• Location: just south of Doncaster, Sth Yorks

well there is plenty there to keep us all occupied for hours. Thanks for all the work in putting this together.

John

Link to comment
Share on other sites

Guest Viking141

Not trying to stoke things up a bit because the GW threads have been a bit quiet in the last few days are we P3?

:)

Seriously though, excellent idea.

:)

Link to comment
Share on other sites

Posted
  • Location: Sunny Southsea
  • Location: Sunny Southsea

Here is a webiste which addresses directly many of the comments posters make on NW about Climate Change, Global Warming and AGW. It is not 'balanced', in the sense that it assumes man-made global warming, and argues its points from there. It does, however, have many useful links to direct responses about popular questions. Recommended to the undecided and the converted wishing to find good quality supporting arguments for their point of view.

http://illconsidered.blogspot.com/

:)P

Link to comment
Share on other sites

Posted
  • Location: Sunny Southsea
  • Location: Sunny Southsea

Here is another, rather good, FAQ, by Steve Sherwood, associate professor of Geology, Yale University.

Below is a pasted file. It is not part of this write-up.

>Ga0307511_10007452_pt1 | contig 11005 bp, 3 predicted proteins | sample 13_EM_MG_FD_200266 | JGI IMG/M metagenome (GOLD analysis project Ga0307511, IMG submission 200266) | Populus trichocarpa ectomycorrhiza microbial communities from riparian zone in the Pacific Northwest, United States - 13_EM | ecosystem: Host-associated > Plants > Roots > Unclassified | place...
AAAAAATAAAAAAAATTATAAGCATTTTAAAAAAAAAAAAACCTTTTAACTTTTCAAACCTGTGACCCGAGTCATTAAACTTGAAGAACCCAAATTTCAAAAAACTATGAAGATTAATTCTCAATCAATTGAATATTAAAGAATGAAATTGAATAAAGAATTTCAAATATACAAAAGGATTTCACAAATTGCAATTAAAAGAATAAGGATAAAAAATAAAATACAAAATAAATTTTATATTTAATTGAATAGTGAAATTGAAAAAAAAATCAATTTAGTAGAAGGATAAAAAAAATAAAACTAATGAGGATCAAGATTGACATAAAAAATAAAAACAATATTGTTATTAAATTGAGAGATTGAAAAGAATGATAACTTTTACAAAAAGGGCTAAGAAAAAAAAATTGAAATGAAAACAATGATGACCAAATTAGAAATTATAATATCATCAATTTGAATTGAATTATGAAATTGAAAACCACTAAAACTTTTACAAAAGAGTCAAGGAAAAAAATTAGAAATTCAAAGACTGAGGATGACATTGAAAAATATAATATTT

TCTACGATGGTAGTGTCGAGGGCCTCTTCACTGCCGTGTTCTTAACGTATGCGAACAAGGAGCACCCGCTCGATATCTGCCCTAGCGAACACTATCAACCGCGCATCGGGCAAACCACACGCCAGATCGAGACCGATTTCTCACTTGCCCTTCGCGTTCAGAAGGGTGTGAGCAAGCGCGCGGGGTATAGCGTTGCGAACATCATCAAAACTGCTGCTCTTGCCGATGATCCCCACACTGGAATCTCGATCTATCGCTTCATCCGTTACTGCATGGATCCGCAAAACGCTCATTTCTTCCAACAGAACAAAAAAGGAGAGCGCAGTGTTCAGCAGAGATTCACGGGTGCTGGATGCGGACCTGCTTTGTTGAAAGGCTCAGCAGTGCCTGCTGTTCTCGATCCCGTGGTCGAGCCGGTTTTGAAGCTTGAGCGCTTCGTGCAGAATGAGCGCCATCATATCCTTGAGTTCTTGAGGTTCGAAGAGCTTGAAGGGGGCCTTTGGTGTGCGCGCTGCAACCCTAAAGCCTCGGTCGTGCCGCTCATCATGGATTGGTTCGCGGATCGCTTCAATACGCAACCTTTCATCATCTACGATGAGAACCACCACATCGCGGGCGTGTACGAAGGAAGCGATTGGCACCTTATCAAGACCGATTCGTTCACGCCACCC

I found it on another climate blog site. It is clear, carefully written, and links to several other sites (some of which are pinned above):

http://earth.geology.yale.edu/~sherwood/ClimateFAQ.html

:)P

Link to comment
Share on other sites

Posted
  • Location: Rochester, Kent
  • Location: Rochester, Kent
Here is another, rather good, FAQ, by Steve Sherwood, associate professor of Geology, Yale University.

I found it on another climate blog site. It is clear, carefully written, and links to several other sites (some of which are pinned above):

http://earth.geology.yale.edu/~sherwood/ClimateFAQ.html

:)P

Great article.
Link to comment
Share on other sites

  • 2 months later...
Posted
  • Location: Sunny Southsea
  • Location: Sunny Southsea

Following recent discussions on the threads about some of the common objections to the assumption that global warming is man-made (anthropogenic), this rather useful document from the Royal Socitey came to my attention: http://www.royalsoc.ac.uk/downloaddoc.asp?id=1630